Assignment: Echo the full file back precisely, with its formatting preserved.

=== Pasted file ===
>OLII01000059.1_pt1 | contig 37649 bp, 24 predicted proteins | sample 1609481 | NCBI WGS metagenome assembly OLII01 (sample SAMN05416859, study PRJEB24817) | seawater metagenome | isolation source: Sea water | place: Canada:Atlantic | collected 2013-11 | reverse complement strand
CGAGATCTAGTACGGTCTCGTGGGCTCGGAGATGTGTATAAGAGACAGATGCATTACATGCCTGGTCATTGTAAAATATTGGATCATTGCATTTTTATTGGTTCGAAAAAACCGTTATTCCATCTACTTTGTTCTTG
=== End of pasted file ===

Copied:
>OLII01000059.1_pt1 | contig 37649 bp, 24 predicted proteins | sample 1609481 | NCBI WGS metagenome assembly OLII01 (sample SAMN05416859, study PRJEB24817) | seawater metagenome | isolation source: Sea water | place: Canada:Atlantic | collected 2013-11 | reverse complement strand
CGAGATCTAGTACGGTCTCGTGGGCTCGGAGATGTGTATAAGAGACAGATGCATTACATGCCTGGTCATTGTAAAATATTGGATCATTGCATTTTTATTGGTTCGAAAAAACCGTTATTCCATCTACTTTGTTCTTG